When you are first diagnosed with cancer, as I was 2 years ago, your life immediately changes in a thousand ways. Some of those changes are huge and blatant. Some are subtle and almost imperceptible. One unexpected and unwelcome shift that happens is the language people use towards you. You start consistently hearing words like “brave”, “strong” and “inspiring”, sometimes even before you have actually done anything.
I for one, hated it.
It has taken me a long time to figure out why those words made me cringe so badly. I’m still reflecting on it now as I search for the words to write it down. You know that people mean well and have nothing but good intentions. They are encouraging and supporting you in the best way they know how, and I am eternally grateful to them for it. I was reluctant to write this article because I don’t want to put a stop to that. I don’t want to scare people into thinking that they shouldn’t say anything at all to the person close to them who is fighting cancer. But I do think it is important to address this issue as I know that, as with most things, there are countless others who feel the same way.
So why is it that these words fit so uncomfortably?
Well, there are a few reasons. The discomfort is a subconscious, multifaceted response. The human mind is complex beyond what most of us can comprehend, and cancer has a way of instigating surprising thought processes.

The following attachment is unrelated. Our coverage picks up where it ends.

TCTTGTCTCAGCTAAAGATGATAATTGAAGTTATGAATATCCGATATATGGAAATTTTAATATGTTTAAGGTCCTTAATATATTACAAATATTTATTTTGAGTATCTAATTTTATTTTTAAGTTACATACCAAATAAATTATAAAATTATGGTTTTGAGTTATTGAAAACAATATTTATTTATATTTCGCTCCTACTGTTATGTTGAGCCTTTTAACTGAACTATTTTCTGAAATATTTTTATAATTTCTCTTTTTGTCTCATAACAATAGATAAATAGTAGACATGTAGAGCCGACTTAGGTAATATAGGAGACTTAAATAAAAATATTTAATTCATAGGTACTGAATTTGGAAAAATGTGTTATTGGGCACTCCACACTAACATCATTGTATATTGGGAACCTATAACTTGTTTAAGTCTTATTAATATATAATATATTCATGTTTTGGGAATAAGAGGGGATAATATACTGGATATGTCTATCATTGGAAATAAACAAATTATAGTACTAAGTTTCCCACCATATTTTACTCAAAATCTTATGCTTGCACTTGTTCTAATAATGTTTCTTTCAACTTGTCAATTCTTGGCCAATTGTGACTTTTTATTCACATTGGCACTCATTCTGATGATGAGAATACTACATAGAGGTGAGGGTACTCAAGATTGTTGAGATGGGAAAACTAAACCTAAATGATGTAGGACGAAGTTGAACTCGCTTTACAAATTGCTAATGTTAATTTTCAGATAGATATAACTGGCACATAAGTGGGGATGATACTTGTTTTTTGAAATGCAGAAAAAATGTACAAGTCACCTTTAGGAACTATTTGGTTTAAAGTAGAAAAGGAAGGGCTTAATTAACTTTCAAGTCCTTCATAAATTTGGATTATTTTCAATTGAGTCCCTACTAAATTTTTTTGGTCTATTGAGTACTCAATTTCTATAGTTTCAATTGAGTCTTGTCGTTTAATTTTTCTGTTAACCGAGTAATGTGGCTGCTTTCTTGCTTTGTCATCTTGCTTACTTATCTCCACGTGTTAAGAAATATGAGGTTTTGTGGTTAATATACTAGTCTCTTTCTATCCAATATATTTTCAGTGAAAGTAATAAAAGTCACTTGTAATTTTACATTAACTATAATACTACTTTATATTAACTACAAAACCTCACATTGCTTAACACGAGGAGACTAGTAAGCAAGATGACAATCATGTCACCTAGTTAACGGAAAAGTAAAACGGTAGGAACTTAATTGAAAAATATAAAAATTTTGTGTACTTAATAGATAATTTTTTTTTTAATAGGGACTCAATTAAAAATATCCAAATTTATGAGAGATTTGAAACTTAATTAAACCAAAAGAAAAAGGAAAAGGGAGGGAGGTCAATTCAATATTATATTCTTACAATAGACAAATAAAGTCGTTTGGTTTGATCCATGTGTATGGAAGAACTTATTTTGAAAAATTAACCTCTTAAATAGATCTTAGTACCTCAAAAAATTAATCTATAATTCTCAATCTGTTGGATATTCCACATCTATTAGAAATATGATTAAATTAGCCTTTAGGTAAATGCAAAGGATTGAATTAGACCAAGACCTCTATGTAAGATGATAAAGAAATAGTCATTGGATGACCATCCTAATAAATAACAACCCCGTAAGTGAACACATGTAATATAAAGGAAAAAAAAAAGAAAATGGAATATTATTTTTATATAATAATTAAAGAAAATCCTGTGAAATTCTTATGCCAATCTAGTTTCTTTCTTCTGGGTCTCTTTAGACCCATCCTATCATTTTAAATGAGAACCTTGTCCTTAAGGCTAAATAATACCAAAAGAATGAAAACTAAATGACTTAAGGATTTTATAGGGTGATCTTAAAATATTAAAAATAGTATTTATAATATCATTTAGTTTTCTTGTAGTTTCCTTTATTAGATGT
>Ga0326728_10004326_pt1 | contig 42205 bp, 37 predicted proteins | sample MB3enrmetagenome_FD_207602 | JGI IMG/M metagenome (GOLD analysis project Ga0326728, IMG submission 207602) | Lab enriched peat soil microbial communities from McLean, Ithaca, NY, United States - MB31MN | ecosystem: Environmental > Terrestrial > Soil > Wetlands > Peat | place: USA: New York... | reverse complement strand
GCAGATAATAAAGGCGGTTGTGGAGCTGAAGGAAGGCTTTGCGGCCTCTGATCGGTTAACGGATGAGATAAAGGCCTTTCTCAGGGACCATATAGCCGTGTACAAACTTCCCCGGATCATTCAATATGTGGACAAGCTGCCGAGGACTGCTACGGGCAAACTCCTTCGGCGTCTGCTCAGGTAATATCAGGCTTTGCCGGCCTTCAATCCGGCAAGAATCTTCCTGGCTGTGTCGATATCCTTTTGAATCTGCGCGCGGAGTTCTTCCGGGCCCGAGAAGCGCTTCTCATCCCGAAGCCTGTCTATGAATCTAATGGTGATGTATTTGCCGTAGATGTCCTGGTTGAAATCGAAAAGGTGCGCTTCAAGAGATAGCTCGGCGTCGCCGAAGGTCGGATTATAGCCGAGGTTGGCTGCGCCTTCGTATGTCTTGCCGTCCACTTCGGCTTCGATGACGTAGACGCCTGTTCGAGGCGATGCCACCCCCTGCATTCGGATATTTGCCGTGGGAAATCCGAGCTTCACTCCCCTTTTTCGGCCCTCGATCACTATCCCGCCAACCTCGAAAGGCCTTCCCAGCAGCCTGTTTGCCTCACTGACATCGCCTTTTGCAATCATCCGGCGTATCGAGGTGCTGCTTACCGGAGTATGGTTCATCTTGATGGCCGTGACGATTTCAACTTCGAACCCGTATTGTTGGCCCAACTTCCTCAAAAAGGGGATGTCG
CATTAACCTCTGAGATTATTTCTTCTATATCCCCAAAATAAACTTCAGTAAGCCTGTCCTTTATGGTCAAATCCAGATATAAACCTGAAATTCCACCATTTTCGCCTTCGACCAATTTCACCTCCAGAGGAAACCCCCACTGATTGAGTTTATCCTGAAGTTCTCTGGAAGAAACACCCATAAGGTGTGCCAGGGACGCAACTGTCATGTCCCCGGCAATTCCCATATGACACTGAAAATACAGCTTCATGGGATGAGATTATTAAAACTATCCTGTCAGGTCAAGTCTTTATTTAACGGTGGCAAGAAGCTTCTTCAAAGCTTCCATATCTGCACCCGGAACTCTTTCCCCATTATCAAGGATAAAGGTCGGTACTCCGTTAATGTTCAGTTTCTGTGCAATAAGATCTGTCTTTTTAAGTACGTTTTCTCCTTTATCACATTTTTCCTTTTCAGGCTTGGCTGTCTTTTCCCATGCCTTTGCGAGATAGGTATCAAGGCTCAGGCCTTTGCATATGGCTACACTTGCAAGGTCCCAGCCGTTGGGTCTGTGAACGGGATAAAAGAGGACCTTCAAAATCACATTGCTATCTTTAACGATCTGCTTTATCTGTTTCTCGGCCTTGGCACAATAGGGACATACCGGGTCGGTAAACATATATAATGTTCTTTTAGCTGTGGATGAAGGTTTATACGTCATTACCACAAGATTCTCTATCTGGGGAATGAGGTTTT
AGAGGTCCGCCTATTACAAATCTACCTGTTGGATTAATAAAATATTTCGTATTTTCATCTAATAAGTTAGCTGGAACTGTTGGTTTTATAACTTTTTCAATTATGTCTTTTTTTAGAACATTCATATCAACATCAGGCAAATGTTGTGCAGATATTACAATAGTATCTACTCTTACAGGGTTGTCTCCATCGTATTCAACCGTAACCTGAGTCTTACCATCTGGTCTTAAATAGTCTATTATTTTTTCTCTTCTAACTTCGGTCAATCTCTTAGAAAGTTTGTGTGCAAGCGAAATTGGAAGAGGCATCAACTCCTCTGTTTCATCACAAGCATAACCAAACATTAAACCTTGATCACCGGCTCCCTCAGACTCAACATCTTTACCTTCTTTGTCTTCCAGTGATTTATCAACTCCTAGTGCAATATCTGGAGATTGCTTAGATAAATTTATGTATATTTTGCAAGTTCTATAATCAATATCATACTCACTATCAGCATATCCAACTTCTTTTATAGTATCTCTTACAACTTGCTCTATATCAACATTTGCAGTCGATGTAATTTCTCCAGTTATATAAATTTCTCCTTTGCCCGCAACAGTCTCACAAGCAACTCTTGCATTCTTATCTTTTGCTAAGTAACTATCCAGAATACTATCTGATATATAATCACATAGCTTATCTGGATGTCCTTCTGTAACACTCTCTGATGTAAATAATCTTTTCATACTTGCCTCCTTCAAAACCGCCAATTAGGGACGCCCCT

These are the things I can now identify as the reasons for such an adverse reaction to something that is on the surface so well meaning.
It emphasizes how much things are changing.
One of the things I noticed as soon as I told people about my diagnosis was the way people behaved around me. Almost everyone from family and friends, to neighbours, to medical professionals suddenly spoke to me softly. Their brows furrowed, their heads infuriatingly tilted, their eyes poorly concealing their horror. People would tell me how brave l was. But all I could hear, loud and clear, was pity. And it terrified me. It cemented the reality that I might be dying.
You have an initial resistance to the news you have cancer, a denial I suppose. That vision of life as you know it is getting smaller and smaller, and you just want to believe that it will go on as normal. So people behaving abnormally around you, however well intentioned, can reinforce the enormity of your situation.
It contributes to loss of identity.
A huge thing that you face when you have a long journey fighting cancer, especially when Chemotherapy is involved, is a loss of identity. Suddenly your life revolves around appointments and treatments. You might have an ugly port in your chest. Chemo makes your hair fall out and you become swollen and bloated from the steroids that are given alongside it. Surgery leaves you with scars and possibly minus your breasts. You put on weight, your period stops (if you are young enough to still be having them) and your bones ache. You don’t feel or look like yourself any more.